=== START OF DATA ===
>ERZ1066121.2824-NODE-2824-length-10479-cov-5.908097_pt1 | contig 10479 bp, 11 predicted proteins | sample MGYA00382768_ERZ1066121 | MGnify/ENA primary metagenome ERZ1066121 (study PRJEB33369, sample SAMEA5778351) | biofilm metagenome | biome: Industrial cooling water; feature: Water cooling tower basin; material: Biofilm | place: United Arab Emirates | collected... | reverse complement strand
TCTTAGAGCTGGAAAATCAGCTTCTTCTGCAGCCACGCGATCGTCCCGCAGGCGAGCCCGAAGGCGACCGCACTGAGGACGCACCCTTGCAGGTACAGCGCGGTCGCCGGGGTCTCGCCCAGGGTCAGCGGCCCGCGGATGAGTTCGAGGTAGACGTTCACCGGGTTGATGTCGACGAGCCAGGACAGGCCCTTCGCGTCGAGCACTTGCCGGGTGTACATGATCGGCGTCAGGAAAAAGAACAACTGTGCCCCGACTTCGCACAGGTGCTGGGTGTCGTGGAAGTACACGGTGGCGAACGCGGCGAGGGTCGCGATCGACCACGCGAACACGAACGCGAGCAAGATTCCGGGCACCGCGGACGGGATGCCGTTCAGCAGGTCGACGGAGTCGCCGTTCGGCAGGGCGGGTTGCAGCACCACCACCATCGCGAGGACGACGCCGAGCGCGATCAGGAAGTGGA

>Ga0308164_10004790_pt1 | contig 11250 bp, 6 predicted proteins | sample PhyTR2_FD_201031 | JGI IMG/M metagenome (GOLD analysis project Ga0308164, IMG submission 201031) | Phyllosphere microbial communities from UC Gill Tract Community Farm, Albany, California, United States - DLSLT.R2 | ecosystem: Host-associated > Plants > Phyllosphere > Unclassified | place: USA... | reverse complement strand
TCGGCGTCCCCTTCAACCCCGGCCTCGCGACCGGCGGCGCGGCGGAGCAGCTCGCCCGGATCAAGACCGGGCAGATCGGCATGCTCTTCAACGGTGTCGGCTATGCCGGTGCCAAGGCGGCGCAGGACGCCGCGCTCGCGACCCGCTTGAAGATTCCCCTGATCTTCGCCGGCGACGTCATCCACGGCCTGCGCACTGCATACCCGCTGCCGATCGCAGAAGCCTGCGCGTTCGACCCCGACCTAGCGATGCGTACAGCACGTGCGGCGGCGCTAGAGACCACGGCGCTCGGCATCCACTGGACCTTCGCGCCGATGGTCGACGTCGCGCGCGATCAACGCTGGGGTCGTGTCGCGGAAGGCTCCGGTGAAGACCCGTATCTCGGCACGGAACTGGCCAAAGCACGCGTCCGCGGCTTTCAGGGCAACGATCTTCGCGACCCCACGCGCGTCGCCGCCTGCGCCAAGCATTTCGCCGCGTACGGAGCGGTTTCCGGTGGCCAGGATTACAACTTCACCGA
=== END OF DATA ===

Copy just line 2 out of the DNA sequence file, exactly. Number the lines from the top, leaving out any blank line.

TCTTAGAGCTGGAAAATCAGCTTCTTCTGCAGCCACGCGATCGTCCCGCAGGCGAGCCCGAAGGCGACCGCACTGAGGACGCACCCTTGCAGGTACAGCGCGGTCGCCGGGGTCTCGCCCAGGGTCAGCGGCCCGCGGATGAGTTCGAGGTAGACGTTCACCGGGTTGATGTCGACGAGCCAGGACAGGCCCTTCGCGTCGAGCACTTGCCGGGTGTACATGATCGGCGTCAGGAAAAAGAACAACTGTGCCCCGACTTCGCACAGGTGCTGGGTGTCGTGGAAGTACACGGTGGCGAACGCGGCGAGGGTCGCGATCGACCACGCGAACACGAACGCGAGCAAGATTCCGGGCACCGCGGACGGGATGCCGTTCAGCAGGTCGACGGAGTCGCCGTTCGGCAGGGCGGGTTGCAGCACCACCACCATCGCGAGGACGACGCCGAGCGCGATCAGGAAGTGGA